Alberta Premier Jason Kenney issued a statement less than an hour after the federal government made its announcement that it would be moving forward with construction of the Trans Mountain Pipeline Project.
The pipeline has long been a contentious topic in Canada, especially between the provinces of Alberta and British Columbia, with petitions, legal challenges, and targeted ads throwing shade across the provincial border in either direction throughout the past year.
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Kenney saw this renewed greenlight as something of a win for his side of the Rockies, as a twinning of the existing pipeline would increase the amount of crude that can be exported out of Alberta — a province that has been producing more oil than it can ship for years.
It is estimated that, once complete, the project will allow for an increased shipping capacity from Alberta to BC by 590,000 barrels of crude oil a day.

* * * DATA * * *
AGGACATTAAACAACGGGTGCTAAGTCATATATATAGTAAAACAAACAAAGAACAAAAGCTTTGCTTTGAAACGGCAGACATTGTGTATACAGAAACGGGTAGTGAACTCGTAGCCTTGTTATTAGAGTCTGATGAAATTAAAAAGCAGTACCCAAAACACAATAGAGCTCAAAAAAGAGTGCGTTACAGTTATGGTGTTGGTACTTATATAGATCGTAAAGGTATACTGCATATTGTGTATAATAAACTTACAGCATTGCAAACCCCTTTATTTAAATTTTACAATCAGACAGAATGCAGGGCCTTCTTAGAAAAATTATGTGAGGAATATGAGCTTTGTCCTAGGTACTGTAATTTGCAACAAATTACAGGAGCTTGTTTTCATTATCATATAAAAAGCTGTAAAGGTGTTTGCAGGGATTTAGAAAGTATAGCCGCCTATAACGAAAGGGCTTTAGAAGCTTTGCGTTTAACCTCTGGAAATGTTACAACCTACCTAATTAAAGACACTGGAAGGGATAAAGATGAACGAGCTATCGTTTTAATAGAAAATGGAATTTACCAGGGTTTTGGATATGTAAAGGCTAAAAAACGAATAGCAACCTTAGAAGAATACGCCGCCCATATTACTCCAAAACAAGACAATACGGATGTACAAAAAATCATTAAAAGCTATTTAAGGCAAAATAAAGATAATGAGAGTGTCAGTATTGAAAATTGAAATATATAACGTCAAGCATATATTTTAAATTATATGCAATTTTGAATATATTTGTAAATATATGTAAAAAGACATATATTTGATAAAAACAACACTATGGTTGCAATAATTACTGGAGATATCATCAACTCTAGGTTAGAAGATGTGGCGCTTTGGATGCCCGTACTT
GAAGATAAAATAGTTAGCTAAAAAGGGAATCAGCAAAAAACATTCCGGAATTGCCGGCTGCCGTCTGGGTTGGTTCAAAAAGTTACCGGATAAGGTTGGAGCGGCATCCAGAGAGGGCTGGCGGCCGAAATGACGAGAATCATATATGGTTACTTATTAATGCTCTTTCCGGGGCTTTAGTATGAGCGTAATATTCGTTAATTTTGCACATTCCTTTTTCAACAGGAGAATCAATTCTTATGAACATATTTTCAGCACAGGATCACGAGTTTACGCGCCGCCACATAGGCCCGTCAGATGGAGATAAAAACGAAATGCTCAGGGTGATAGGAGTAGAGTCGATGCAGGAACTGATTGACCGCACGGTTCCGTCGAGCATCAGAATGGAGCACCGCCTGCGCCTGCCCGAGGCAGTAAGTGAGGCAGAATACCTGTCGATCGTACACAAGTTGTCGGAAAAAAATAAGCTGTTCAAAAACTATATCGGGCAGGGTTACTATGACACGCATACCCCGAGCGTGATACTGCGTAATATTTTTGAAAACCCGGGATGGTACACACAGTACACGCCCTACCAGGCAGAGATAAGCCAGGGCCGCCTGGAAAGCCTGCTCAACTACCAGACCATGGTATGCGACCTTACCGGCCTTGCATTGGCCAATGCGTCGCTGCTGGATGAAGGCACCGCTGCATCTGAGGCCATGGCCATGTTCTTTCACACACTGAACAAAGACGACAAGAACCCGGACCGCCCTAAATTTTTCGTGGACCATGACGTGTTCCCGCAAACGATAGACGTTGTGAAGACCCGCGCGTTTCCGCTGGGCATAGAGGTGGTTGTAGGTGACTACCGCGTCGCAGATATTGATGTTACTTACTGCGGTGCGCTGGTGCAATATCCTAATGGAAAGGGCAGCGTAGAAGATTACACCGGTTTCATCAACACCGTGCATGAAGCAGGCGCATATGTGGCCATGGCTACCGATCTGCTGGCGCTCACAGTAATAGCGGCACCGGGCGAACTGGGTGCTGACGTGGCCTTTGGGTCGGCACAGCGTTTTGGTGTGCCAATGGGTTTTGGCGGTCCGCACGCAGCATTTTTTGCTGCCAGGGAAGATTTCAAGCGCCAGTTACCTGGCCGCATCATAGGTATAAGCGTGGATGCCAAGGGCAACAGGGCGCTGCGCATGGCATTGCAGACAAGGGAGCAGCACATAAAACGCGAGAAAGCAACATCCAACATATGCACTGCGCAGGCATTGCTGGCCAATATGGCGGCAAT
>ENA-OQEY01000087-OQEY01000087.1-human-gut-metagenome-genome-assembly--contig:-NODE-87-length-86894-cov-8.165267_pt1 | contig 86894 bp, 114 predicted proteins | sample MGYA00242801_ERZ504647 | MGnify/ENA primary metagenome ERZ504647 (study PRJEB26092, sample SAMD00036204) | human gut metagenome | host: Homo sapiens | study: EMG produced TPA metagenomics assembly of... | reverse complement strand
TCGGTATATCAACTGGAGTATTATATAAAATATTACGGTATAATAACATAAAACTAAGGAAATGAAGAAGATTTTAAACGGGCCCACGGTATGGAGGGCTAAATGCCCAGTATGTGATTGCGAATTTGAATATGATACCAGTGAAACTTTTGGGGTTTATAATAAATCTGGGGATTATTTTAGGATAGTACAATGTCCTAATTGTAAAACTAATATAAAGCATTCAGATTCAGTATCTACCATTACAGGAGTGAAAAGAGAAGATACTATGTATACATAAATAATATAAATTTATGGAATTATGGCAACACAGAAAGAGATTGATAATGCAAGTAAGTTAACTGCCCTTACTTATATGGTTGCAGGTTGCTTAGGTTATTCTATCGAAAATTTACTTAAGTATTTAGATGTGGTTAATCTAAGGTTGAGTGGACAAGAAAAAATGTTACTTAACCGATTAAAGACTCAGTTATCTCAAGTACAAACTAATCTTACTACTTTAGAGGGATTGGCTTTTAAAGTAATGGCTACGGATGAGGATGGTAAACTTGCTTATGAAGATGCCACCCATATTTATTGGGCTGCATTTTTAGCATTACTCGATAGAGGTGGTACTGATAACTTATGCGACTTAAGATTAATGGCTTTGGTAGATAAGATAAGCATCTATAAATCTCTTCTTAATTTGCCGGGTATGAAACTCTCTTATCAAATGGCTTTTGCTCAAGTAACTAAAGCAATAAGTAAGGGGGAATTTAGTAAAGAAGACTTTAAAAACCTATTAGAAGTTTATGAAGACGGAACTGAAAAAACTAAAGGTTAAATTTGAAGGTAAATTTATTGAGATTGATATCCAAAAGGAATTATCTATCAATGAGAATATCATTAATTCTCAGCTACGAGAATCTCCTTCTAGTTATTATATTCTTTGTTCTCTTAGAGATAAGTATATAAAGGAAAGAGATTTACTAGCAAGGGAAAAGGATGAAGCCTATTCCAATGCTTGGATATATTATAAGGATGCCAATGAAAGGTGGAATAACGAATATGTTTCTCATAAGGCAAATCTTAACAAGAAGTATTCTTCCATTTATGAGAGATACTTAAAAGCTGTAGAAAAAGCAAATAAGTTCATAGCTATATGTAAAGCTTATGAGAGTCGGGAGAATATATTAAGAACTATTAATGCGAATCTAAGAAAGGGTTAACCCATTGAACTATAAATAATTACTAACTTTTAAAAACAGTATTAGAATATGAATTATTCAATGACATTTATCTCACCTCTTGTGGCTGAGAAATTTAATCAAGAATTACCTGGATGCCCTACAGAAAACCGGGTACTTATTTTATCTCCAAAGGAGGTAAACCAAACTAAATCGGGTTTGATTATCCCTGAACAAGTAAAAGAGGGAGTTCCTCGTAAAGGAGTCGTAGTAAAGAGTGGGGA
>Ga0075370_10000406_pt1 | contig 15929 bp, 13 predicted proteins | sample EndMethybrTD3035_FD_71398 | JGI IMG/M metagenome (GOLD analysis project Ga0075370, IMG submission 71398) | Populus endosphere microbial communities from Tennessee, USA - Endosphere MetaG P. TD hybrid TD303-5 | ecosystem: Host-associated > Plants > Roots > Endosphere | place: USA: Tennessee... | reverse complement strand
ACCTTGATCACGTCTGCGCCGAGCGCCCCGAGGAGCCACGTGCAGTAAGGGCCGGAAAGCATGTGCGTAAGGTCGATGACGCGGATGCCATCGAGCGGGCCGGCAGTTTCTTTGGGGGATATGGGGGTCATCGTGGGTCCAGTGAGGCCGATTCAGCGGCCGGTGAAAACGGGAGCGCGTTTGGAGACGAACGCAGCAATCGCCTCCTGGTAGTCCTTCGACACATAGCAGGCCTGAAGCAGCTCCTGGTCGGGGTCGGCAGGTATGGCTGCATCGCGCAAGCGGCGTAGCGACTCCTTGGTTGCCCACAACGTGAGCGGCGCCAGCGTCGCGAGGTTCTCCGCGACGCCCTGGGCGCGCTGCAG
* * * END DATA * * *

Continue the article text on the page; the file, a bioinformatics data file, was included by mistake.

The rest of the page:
However, Kenney noted that it will not be a true victory for Alberta until the pipeline is finally and officially completed.
“This second approval of the Trans Mountain Pipeline isn’t a victory to celebrate, it’s just another step in the process that has frankly taken too long,” he said in the statement. “That’s why we’ll measure success not by today’s decision, but by the beginning of actual construction and, more importantly, completion of the pipeline.”
“So we’re happy with today’s decision, but now let’s get it built.”
Despite the approval, reports indicate the project still faces a few hurdles, including local building permits and potential legal challenges from First Nations communities, and the Government of British Columbia.
With files from Eric Zimmer